Blogs Content Writing for Online Marketing

Content writing for online marketing is writing with a twist. The difference is one of format rather than style. What do I mean by that? Let’s take a close look. There are four things that separate writing content from all other forms of writing:

1. Consideration of one’s audience attention span; 2. Consideration of one’s purpose; 3. Simplification of one’s writing; and, 4. Optimization, optimization, optimization. I will talk about each point separately.

Audience Attention Span

Photographers shooting ads for magazines are aware that images have 0.25 seconds to grab audience attention. The competition for viewing is that intense. The internet is not much different. If your article doesn’t grab attention within the first couple of seconds, it will not be read. When a potential visitor is searching for information through a search engine, the competition for attention is quite robust. I just searched for Content Writing for Online Marketing. That search revealed 18,000,000 hits. Of those, only the first 30 or so will gain visitors. Getting read begins with understanding the brief attention span of your audience.

Thinking Purpose

Articles have several purposes. Each one, however, can have but one. So what is it that you want your audience to do as a result of reading your article?

1. Sign up for your email list? 2. Make a sale? 3. Provide information and name recognition?

As you think about how to write for a purpose for Content writing for online marketing, the purpose itself must be clear to you. If it isn’t clear to you, it will never be clear to your audience.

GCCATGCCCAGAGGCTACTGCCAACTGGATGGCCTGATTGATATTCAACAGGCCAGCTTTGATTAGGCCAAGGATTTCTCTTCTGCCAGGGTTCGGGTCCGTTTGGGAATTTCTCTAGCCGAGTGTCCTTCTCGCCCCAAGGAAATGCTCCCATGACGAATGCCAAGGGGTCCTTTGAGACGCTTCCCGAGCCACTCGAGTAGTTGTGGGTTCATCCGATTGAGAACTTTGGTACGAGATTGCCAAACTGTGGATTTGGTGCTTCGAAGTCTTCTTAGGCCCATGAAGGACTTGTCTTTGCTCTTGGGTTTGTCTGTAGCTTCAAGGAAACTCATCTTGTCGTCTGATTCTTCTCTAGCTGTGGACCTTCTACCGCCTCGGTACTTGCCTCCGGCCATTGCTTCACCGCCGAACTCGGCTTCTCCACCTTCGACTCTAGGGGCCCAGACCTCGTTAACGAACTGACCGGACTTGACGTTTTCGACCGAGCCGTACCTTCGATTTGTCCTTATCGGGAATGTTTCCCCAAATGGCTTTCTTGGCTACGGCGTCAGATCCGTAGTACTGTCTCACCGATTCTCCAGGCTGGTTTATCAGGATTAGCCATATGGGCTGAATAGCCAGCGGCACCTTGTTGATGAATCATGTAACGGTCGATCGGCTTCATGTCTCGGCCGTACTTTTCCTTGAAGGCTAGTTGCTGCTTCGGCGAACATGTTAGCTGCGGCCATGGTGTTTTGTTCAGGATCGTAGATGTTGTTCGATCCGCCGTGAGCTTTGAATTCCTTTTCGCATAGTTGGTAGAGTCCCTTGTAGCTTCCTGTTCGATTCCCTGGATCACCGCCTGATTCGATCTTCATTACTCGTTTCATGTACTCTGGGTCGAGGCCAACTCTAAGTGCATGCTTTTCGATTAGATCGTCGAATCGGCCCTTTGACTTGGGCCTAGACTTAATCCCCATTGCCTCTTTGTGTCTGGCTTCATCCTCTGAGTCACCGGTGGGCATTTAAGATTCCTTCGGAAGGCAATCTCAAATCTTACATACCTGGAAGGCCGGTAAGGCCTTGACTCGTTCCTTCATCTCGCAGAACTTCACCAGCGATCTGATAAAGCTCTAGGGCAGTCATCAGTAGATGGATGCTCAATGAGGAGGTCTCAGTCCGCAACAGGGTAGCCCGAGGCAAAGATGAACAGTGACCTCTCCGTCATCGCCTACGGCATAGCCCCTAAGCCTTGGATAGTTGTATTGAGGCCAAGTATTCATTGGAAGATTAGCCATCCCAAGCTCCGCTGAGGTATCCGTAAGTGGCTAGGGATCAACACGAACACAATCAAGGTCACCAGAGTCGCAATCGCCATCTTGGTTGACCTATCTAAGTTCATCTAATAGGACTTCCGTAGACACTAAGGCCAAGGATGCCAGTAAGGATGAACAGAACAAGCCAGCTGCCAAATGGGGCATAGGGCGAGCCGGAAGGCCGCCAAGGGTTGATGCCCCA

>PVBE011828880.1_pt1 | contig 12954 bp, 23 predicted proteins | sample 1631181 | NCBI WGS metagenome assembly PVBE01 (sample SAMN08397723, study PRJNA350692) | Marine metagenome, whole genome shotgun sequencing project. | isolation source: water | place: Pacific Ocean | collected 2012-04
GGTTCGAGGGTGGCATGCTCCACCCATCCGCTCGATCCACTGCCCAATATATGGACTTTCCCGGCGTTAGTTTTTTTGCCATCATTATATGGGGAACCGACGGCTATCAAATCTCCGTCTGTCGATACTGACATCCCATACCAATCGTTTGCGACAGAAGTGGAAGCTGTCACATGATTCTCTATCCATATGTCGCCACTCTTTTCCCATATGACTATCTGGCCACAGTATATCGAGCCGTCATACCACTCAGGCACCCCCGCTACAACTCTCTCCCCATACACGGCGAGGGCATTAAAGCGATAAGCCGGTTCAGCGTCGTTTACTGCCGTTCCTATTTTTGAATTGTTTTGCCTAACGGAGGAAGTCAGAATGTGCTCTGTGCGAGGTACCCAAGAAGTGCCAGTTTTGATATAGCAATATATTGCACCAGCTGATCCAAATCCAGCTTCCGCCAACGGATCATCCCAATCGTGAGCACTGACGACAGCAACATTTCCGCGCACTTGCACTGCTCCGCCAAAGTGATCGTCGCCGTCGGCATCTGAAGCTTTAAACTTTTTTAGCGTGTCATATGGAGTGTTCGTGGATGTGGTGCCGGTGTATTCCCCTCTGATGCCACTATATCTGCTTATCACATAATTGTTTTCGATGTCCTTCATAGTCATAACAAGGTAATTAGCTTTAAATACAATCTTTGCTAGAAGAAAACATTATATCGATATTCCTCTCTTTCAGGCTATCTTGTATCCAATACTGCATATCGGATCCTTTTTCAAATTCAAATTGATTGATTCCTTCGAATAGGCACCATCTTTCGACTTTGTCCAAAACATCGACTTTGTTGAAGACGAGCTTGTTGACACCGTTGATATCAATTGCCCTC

Simplify your Writing

The age-old acronym KISS, or keep it simple stupid, is something to keep at the front of your writing. You aren’t writing for an academic journal where jargon is used. No, you are writing for public consumption. Newspapers have a general rule, keep your writing at around a 6th-grade level. Ernest Hemingway wrote in short sentences and actively chose short words. An old English teacher of mine often quipped, “Never use a short word when a diminutive one will do.” Keep paragraphs short, sentences short, and the piece brief. While doing all that, make sure you share important information with your audience.

Optimize, Optimize, Optimize

Being discovered on a search engine, Google, Bing or Yahoo, you MUST optimize your article. This means that your content must first be valuable. You must concentrate on a single keyword or phrase, and you must follow guidelines. Frankly, if you are diligent about the first three suggestions in this article, you’re well on your way to optimization. I have a specific goal in mind for keywords or phrases I use. I want to optimize for the keywords so that I rank on the top three search engines within 45 days of the start of a campaign. It is a realistic goal and will drive organic traffic to my website. After all, why else would I spend the time to do all this?


Roger Fischel is the managing partner of The Fischel Group, an internet marketing company, and website design company. Synergectory/Writing Profitable Content is a Fischel Group company specializing in Writing Content for the internet.

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